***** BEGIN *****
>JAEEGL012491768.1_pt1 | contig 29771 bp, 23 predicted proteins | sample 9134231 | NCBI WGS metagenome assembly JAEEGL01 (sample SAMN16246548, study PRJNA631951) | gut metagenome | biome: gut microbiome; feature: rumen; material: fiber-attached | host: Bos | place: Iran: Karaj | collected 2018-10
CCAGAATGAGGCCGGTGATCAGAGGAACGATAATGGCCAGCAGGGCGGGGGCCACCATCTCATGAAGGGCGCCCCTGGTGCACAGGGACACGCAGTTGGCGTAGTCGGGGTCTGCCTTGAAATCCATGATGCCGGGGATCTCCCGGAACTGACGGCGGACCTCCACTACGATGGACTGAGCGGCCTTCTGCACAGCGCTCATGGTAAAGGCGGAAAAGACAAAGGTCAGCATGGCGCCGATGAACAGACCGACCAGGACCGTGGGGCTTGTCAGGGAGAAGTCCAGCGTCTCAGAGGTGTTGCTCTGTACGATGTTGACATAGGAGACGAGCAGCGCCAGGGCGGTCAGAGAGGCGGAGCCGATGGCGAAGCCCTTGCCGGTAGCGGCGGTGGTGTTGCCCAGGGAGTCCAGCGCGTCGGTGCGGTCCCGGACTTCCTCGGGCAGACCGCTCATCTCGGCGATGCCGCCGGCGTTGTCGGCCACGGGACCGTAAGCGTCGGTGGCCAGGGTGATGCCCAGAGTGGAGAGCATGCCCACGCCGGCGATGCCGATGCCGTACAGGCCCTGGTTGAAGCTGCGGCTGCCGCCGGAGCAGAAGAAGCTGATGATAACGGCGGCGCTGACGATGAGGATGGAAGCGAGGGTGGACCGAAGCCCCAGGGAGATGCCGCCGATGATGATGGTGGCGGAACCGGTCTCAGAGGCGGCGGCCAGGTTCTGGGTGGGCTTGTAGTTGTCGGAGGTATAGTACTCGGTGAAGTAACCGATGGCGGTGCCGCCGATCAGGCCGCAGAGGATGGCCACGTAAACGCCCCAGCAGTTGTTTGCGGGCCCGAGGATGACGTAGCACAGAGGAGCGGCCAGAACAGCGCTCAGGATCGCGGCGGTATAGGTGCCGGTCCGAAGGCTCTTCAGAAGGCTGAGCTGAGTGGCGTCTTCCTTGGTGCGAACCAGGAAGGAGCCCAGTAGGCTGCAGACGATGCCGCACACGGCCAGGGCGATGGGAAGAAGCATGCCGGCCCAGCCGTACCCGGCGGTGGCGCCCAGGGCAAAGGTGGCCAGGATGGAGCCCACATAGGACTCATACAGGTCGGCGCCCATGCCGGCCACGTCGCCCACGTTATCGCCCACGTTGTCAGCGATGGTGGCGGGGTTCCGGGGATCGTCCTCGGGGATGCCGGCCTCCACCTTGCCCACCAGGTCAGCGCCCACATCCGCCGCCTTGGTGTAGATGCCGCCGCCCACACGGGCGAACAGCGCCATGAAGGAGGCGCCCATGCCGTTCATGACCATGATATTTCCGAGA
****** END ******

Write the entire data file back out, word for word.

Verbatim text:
>JAEEGL012491768.1_pt1 | contig 29771 bp, 23 predicted proteins | sample 9134231 | NCBI WGS metagenome assembly JAEEGL01 (sample SAMN16246548, study PRJNA631951) | gut metagenome | biome: gut microbiome; feature: rumen; material: fiber-attached | host: Bos | place: Iran: Karaj | collected 2018-10
CCAGAATGAGGCCGGTGATCAGAGGAACGATAATGGCCAGCAGGGCGGGGGCCACCATCTCATGAAGGGCGCCCCTGGTGCACAGGGACACGCAGTTGGCGTAGTCGGGGTCTGCCTTGAAATCCATGATGCCGGGGATCTCCCGGAACTGACGGCGGACCTCCACTACGATGGACTGAGCGGCCTTCTGCACAGCGCTCATGGTAAAGGCGGAAAAGACAAAGGTCAGCATGGCGCCGATGAACAGACCGACCAGGACCGTGGGGCTTGTCAGGGAGAAGTCCAGCGTCTCAGAGGTGTTGCTCTGTACGATGTTGACATAGGAGACGAGCAGCGCCAGGGCGGTCAGAGAGGCGGAGCCGATGGCGAAGCCCTTGCCGGTAGCGGCGGTGGTGTTGCCCAGGGAGTCCAGCGCGTCGGTGCGGTCCCGGACTTCCTCGGGCAGACCGCTCATCTCGGCGATGCCGCCGGCGTTGTCGGCCACGGGACCGTAAGCGTCGGTGGCCAGGGTGATGCCCAGAGTGGAGAGCATGCCCACGCCGGCGATGCCGATGCCGTACAGGCCCTGGTTGAAGCTGCGGCTGCCGCCGGAGCAGAAGAAGCTGATGATAACGGCGGCGCTGACGATGAGGATGGAAGCGAGGGTGGACCGAAGCCCCAGGGAGATGCCGCCGATGATGATGGTGGCGGAACCGGTCTCAGAGGCGGCGGCCAGGTTCTGGGTGGGCTTGTAGTTGTCGGAGGTATAGTACTCGGTGAAGTAACCGATGGCGGTGCCGCCGATCAGGCCGCAGAGGATGGCCACGTAAACGCCCCAGCAGTTGTTTGCGGGCCCGAGGATGACGTAGCACAGAGGAGCGGCCAGAACAGCGCTCAGGATCGCGGCGGTATAGGTGCCGGTCCGAAGGCTCTTCAGAAGGCTGAGCTGAGTGGCGTCTTCCTTGGTGCGAACCAGGAAGGAGCCCAGTAGGCTGCAGACGATGCCGCACACGGCCAGGGCGATGGGAAGAAGCATGCCGGCCCAGCCGTACCCGGCGGTGGCGCCCAGGGCAAAGGTGGCCAGGATGGAGCCCACATAGGACTCATACAGGTCGGCGCCCATGCCGGCCACGTCGCCCACGTTATCGCCCACGTTGTCAGCGATGGTGGCGGGGTTCCGGGGATCGTCCTCGGGGATGCCGGCCTCCACCTTGCCCACCAGGTCAGCGCCCACATCCGCCGCCTTGGTGTAGATGCCGCCGCCCACACGGGCGAACAGCGCCATGAAGGAGGCGCCCATGCCGTTCATGACCATGATATTTCCGAGA